openHAB AVM Home Automation Binding

Fritz AHA components are switchable sockets with power measurement, which can be controlled through DECT ULE or powerline communication.


4 Open Source Home Automation Substitute Platforms for Open Home Automation Bus

The Internet of Things isn’t only a buzzword, it’s actually a speedily rising fact.

With an ever-expanding amount of devices available to make it easier to automate, guard, and monitor your residence, it has no time before been simpler nor more tempting to have a go at home automation. Whether you’re looking to manage your HVAC(Heating Ventilating Air Cooling) system from another location, combine a home theater, safeguard your home from thievery, fire, and other terrors, decrease your energy use, or maybe control a small number of lights, there are countless devices offered at your disposal.

While connected devices often contain exclusive components, a good step one in bringing open source into your home automation system is to assure the device which ties your devices together-and provides you with an interface to them (the “hub”)-is open source. The great thing is, there are several solutions around the world, with choices to run on everything from your always-on personal PC to a Raspberry Pi.

Listed below are a few of our faves.


OpenHAB (represent Open Home Automation Bus) is one of the most common home automation tools amongst open source fans, with a significant user community and many supported devices and integrations. Written in Java, openHAB is transportable across almost all major operating systems and in addition runs very well on the Raspberry Pi. Supporting hundreds of devices, openHAB is designed to be device-agnostic while making it easier for developers to add their own devices or plugins to the system. OpenHAB also ships iOS and Android applications for device control, plus a design tools so you can create your own User interface for your home system.

You can find openHAB’s source code on GitHub licensed under the Eclipse Public License.


Calaos is created as a full-stack home automation platform, together with a server application, touchscreen display interface, web application, native mobile apps for iOS and Android, and a preconfigured Linux operating platform to run underneath. English speaking readers should be advised that, while some English documentation is available, a few of the instructional material together with support online forums are primarily in French.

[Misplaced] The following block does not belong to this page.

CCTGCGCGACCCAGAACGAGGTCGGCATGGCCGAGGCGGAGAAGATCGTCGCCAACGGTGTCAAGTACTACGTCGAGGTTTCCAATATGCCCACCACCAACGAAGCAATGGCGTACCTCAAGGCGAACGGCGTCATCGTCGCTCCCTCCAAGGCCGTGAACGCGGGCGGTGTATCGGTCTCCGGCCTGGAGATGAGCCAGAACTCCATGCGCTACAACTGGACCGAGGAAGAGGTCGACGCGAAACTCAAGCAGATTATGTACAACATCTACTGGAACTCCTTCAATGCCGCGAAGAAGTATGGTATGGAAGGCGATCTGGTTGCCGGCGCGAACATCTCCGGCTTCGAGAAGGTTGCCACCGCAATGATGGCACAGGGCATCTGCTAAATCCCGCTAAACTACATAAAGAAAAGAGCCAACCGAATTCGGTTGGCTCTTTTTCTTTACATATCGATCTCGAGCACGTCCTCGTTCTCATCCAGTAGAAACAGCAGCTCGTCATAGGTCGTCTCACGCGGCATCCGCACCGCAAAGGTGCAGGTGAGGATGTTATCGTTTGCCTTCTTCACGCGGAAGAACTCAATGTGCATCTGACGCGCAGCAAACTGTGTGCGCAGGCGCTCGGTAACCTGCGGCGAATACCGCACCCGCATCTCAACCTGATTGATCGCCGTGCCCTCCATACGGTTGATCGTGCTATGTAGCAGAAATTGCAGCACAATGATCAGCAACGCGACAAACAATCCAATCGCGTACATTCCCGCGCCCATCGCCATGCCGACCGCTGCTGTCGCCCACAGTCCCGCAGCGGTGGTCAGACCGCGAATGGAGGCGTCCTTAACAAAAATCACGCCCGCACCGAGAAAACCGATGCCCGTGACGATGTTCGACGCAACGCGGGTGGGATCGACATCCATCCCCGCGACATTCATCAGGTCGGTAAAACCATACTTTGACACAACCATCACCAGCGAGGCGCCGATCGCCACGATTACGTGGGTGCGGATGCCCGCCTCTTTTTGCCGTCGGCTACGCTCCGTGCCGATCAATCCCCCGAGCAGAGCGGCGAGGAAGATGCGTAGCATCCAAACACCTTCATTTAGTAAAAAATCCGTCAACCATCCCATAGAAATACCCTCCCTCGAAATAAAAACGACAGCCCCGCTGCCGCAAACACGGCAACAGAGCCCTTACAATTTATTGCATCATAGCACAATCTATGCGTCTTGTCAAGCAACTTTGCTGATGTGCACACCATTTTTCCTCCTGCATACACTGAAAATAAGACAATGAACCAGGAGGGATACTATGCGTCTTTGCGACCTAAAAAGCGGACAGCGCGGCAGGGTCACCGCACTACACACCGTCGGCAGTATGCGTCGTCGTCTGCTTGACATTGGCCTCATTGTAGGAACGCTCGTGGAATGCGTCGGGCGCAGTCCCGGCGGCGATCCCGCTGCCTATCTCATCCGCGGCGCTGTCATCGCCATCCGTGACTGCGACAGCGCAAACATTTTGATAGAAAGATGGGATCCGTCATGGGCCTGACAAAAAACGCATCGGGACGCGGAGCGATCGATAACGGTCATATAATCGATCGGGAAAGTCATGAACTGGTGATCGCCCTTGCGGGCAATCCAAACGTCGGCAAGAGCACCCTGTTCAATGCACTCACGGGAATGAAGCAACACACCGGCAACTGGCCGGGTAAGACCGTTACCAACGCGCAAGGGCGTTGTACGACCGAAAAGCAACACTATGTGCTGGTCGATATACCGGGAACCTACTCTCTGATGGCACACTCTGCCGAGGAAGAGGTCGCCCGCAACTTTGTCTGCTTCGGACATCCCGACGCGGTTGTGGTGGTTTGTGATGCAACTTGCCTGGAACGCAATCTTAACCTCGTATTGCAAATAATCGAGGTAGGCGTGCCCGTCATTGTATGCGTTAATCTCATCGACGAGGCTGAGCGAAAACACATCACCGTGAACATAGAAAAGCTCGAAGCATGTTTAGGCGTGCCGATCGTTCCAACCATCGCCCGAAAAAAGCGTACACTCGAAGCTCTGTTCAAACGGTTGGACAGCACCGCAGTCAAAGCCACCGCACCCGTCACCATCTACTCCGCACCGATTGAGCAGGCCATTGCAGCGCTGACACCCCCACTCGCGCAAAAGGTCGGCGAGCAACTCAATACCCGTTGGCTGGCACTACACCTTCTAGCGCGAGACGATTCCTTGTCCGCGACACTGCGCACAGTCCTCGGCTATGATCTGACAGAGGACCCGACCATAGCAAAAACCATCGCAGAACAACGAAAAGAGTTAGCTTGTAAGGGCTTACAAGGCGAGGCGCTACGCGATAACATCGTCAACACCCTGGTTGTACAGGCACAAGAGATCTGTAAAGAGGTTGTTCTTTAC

Calaos is licensed under version 3 of the GPL and you can view its source code on GitHub.


Domoticz is a home automation system with a pretty wide collection of supported devices, including weather stations to smoke detectors to remote controls, with a large number of added third party integrations documented on the project’s site. It is made with an HTML5 frontend, making it reachable from both desktop computer browsers and also most recent smartphones, and is light in weight, running on a great many low power devices similar to the Raspberry Pi.

Domoticz is written mostly in C/C++ under the GPLv3, and its source code can certainly be discovered on GitHub.

Home Assistant

Home Assistant is an free home automation platform, and is designed to be quickly deployed on almost any machine that can run Python 3, from a Raspberry Pi to a NAS device, and even arrives with a Docker container to make deploying on other systems a snap. It combines with many free as well as commercial offerings, enabling you to link, for example, IFTTT, weather information, or your Amazon Echo device, to controls from locks to lights to even a command line notifier.

Home Assistant is released under an MIT license, and its source code can be downloaded from GitHub.


OpenMotics is a home automation system with both hardware and software under open source licenses, designed at providing an extensive system for controlling devices rather than stitching together many devices from diverse providers. Dissimilar to a lot of the other systems designed mostly for simple retrofitting, OpenMotics targets on a hard wired solution. For much more, see our full article from OpenMotics backend developer Frederick Ryckbosch.

The source code for OpenMotics is licensed under the GPLv2 and is available for download on GitHub.

These aren’t the only options available, undoubtedly. Loads of home automation followers go with a different solution, or maybe even opt to roll their very own. Many other potential options to want to consider comprise of LinuxMCE, PiDome, MisterHouse or smarthomatic. Other folks decide on individual smart home devices without integrating them into a single complete system.

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